Date of Award:

1981

Document Type:

Thesis

Degree Name:

Master of Science (MS)

Department:

Chemistry and Biochemistry

Advisor/Chair:

S. G. Oberg

Abstract

This study was designed to accomplish two primary objectives: (1) to compare two test methods commonly used to evaluate toxicity of inhaled air pollutants, and (2) to observe the response as measured by each of the methods, of pulmonary alveolar macrophages exposed to 2μg hexavalent chromium.

The firs t method evaluated featured use of intratracheal injections to simulate live inhalation exposures, and the second required exposure of macrophages cultured on petri plates. Pulmonary alveolar macrophages harvested from Long Evans rats were used. The two cell function parameters measured in the evaluations were chemiluminescence and oxygen consumption (which was determined for cells at rest and during phagocytosis). These two tests have been shown to be sensitive indicators of macrophage damage. Results of CL output and oxygen consumption revealed the two methods were significantly different.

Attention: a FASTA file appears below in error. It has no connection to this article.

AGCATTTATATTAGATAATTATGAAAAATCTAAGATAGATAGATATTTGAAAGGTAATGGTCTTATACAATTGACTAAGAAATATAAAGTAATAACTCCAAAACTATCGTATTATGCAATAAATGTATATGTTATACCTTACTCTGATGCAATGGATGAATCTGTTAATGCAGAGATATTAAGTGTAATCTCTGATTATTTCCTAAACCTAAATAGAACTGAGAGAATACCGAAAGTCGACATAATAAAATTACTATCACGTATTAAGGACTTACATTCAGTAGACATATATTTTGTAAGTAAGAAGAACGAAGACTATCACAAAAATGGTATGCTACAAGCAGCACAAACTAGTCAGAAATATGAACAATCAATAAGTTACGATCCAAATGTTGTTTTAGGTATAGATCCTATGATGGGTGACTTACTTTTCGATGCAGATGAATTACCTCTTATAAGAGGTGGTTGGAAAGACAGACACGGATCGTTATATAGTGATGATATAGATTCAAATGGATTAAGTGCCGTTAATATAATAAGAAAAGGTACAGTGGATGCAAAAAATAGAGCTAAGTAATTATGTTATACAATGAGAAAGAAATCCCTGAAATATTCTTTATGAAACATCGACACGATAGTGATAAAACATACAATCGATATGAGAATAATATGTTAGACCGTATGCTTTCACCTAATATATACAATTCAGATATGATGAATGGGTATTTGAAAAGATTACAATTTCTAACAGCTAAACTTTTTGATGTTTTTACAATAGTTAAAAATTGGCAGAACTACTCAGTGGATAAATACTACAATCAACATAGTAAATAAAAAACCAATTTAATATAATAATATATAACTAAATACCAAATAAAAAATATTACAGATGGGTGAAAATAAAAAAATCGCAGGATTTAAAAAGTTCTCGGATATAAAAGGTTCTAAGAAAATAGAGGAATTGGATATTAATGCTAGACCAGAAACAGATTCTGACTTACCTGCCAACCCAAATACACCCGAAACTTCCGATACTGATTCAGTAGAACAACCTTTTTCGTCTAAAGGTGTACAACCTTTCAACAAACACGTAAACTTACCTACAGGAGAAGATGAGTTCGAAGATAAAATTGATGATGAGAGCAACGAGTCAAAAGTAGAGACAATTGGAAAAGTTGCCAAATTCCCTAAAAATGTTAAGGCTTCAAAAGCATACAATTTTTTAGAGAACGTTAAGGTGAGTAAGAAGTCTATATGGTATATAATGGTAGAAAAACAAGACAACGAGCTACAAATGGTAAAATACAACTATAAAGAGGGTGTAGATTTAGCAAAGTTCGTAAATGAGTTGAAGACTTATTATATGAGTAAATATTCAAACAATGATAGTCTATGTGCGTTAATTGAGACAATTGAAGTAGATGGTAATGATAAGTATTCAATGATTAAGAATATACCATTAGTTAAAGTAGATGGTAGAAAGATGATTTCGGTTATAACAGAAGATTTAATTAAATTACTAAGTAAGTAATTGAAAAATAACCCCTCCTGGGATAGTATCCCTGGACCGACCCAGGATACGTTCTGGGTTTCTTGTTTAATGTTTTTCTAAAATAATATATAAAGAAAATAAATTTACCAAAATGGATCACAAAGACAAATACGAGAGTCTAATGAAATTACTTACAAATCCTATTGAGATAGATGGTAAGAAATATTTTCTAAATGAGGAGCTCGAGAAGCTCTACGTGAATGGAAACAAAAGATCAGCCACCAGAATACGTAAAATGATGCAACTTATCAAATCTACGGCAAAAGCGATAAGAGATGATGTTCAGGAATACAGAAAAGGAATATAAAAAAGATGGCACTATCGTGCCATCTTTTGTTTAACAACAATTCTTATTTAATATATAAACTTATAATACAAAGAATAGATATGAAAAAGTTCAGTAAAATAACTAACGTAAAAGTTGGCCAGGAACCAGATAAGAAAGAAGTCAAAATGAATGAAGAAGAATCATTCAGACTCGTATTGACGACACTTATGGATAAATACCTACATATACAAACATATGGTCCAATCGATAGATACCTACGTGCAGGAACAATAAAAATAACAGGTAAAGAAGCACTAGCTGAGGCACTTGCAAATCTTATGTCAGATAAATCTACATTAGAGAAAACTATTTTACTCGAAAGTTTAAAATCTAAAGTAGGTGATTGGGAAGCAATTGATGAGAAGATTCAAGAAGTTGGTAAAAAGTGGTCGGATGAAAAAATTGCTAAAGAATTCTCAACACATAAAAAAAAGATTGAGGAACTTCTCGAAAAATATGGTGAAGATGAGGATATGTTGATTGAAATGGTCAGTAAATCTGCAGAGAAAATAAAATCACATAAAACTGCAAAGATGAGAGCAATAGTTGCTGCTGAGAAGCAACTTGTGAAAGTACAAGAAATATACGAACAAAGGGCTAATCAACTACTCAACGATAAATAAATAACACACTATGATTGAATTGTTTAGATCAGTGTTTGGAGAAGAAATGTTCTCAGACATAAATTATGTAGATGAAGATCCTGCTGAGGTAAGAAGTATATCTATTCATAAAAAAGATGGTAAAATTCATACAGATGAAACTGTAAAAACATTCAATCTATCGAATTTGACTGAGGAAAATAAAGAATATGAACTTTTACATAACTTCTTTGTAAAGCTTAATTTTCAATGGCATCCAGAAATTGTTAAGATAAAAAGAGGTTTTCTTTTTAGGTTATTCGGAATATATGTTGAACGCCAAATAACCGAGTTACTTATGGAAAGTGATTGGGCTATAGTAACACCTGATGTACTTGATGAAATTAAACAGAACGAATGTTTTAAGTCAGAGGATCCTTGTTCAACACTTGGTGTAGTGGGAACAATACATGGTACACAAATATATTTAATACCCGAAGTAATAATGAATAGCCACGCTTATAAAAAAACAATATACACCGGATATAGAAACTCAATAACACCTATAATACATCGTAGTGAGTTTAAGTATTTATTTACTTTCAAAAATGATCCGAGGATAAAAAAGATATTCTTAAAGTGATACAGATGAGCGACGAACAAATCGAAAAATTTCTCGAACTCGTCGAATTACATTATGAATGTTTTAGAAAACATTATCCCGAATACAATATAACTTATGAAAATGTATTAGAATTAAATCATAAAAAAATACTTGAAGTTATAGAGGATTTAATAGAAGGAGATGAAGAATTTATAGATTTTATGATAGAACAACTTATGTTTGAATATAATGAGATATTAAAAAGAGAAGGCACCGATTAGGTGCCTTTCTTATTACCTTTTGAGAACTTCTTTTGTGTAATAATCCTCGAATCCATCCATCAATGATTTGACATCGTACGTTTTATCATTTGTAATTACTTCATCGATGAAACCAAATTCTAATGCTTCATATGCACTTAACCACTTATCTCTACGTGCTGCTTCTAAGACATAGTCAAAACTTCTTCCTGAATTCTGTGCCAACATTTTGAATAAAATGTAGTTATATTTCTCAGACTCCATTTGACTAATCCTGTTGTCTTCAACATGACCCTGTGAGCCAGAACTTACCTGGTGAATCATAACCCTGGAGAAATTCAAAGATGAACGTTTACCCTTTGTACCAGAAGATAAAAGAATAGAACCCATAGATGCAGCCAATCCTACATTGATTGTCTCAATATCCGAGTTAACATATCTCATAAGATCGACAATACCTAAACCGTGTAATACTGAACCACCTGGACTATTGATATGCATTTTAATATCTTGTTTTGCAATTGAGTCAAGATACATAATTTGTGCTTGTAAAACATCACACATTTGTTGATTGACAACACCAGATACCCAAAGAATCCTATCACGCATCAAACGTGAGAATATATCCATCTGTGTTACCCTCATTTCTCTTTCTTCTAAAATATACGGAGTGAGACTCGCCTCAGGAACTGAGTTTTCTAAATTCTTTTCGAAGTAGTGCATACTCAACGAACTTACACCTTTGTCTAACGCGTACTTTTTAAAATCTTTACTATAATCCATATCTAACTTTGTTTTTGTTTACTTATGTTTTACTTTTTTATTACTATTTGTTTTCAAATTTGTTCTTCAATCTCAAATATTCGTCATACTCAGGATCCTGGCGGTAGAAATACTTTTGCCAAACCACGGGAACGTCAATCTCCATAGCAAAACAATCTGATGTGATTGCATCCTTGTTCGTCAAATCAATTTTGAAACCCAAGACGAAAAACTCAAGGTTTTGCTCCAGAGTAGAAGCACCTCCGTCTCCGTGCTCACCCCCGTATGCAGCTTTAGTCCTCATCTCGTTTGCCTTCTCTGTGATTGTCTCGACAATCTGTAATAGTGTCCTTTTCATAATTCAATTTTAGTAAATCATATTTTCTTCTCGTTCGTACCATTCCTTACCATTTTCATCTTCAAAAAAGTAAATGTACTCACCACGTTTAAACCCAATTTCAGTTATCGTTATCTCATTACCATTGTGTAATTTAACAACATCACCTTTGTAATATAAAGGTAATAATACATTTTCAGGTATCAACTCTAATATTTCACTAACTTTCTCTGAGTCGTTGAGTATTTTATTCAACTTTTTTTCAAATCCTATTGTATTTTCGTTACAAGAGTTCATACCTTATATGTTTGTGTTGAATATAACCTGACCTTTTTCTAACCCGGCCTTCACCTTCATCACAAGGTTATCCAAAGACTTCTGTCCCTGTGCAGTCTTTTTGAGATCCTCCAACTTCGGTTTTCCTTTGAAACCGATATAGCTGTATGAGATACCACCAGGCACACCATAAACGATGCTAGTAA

Evaluation of macrophages from live animals treated with CrO3 or CaCrO4showed no differences between their respective untreated controls as determined by measurement of their chemiluminescence production or of oxygen consumption rates.

Alveolar macrophages that were cultured in media during treatment with the same two forms of hexavalent chromium showed statistically significant differences from untreated controls.

These comparisons indicate that choices of investigative toxicological models influence interpretation of data recorded.

Included in

Chemistry Commons

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